Mindin (SPON2) Is Essential for Cutaneous Fibrogenesis in a Mouse Model of Systemic Sclerosis

Isha Rana, Sunny Kataria, Tuan Lin Tan, Edries Yousaf Hajam, Deepak Kumar Kashyap, Dyuti Saha, Johan Ajnabi, Sayan Paul, Shashank Jayappa, Akhil S.H.P. Ananthan, Pankaj Kumar, Rania F. Zaarour, J. Haarshaadri, Gaurav Kansagara, Abrar Rizvi, Ravindra K. Zirmire, Krithika Badarinath, Sneha Uday Khedkar, Yogesh Chandra, Rekha SamuelRenu George, Debashish Danda, Paul Mazhuvanchary Jacob, Rakesh Dey, Perundurai S. Dhandapany, You Wen He, John Varga, Shyni Varghese, Colin Jamora

Research output: Contribution to journalArticlepeer-review

3 Scopus citations


Systemic sclerosis is a fibrotic disease that initiates in the skin and progresses to internal organs, leading to a poor prognosis. Unraveling the etiology of a chronic, multifactorial disease such as systemic sclerosis has been aided by various animal models that recapitulate certain aspects of the human pathology. We found that the transcription factor SNAI1 is overexpressed in the epidermis of patients with systemic sclerosis, and a transgenic mouse recapitulating this expression pattern is sufficient to induce many clinical features of the human disease. Using this mouse model as a discovery platform, we have uncovered a critical role for the matricellular protein Mindin (SPON2) in fibrogenesis. Mindin is produced by SNAI1 transgenic skin keratinocytes and aids fibrogenesis by inducing early inflammatory cytokine production and collagen secretion in resident dermal fibroblasts. Given the dispensability of Mindin in normal tissue physiology, targeting this protein holds promise as an effective therapy for fibrosis.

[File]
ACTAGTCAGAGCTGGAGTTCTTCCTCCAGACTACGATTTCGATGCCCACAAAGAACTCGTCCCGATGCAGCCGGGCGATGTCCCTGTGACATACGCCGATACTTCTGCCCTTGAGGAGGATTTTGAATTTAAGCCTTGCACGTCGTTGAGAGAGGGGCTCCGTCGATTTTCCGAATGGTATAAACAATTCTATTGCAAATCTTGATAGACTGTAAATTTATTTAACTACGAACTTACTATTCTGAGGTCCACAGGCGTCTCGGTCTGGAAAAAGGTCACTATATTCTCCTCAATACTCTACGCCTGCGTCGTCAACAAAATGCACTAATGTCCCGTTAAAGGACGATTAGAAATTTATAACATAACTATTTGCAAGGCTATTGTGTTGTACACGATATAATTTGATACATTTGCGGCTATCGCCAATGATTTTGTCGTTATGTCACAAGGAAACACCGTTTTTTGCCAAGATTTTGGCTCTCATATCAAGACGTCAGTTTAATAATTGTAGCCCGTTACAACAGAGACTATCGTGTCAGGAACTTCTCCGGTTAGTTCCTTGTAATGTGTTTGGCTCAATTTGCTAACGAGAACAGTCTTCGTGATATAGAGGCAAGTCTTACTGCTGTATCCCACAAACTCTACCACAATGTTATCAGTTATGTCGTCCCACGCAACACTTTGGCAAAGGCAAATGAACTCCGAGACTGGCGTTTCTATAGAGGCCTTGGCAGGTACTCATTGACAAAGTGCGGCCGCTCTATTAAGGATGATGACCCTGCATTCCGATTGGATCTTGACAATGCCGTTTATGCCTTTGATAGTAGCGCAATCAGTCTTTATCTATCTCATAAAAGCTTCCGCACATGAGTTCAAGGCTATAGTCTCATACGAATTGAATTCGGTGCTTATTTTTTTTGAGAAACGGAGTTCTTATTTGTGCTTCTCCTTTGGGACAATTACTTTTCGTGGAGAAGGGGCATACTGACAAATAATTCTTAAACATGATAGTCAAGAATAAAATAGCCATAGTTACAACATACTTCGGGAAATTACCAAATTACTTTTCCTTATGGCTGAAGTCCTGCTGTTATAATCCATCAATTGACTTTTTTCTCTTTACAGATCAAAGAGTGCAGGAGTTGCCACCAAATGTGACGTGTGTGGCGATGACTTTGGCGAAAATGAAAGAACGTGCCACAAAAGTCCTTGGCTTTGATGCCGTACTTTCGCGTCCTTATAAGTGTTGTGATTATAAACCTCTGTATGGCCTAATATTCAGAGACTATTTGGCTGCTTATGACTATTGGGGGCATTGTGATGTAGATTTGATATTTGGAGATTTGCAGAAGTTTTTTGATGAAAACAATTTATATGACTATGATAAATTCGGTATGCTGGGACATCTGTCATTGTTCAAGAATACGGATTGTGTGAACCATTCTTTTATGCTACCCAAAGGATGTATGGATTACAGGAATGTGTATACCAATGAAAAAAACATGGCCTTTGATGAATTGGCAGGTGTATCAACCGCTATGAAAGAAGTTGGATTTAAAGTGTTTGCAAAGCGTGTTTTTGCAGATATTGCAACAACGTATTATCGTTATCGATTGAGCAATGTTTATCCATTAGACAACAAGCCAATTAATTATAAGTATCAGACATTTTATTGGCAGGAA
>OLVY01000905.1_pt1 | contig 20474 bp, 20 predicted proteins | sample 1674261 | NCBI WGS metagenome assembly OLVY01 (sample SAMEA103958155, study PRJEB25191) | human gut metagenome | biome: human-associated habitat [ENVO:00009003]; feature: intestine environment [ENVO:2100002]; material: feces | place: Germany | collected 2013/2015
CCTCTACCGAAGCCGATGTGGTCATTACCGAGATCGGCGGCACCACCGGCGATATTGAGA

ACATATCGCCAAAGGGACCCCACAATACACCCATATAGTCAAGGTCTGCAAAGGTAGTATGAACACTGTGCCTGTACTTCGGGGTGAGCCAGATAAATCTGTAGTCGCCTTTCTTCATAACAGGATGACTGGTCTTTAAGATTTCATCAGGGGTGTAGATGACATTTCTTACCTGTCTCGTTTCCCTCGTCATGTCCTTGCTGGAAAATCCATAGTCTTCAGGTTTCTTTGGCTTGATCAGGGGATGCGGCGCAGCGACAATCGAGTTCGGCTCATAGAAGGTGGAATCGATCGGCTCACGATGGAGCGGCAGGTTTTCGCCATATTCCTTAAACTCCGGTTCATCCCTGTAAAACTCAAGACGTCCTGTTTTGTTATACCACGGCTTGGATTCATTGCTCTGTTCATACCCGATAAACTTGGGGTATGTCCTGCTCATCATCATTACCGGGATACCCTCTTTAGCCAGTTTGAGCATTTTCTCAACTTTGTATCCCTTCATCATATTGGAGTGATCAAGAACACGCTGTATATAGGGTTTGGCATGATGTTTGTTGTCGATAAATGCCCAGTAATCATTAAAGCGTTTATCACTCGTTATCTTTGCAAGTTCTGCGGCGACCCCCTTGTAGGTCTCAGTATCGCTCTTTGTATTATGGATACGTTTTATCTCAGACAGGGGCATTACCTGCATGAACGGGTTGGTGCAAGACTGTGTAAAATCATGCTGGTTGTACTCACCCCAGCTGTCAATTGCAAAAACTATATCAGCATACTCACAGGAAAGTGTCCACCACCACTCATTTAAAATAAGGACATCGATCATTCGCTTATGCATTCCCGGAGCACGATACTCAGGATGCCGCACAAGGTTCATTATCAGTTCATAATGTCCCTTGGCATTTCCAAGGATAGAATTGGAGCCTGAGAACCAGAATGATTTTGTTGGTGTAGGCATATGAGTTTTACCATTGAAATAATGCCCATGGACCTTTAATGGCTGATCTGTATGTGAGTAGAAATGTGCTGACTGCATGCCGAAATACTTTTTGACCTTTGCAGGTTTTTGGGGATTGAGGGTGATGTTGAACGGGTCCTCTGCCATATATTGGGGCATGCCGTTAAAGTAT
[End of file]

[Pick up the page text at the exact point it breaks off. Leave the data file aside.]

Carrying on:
Original languageEnglish (US)
Pages (from-to)699-710.e10
JournalJournal of Investigative Dermatology
Issue number5
StatePublished - May 2023
Externally publishedYes

ASJC Scopus subject areas

  • Biochemistry
  • Molecular Biology
  • Dermatology
  • Cell Biology


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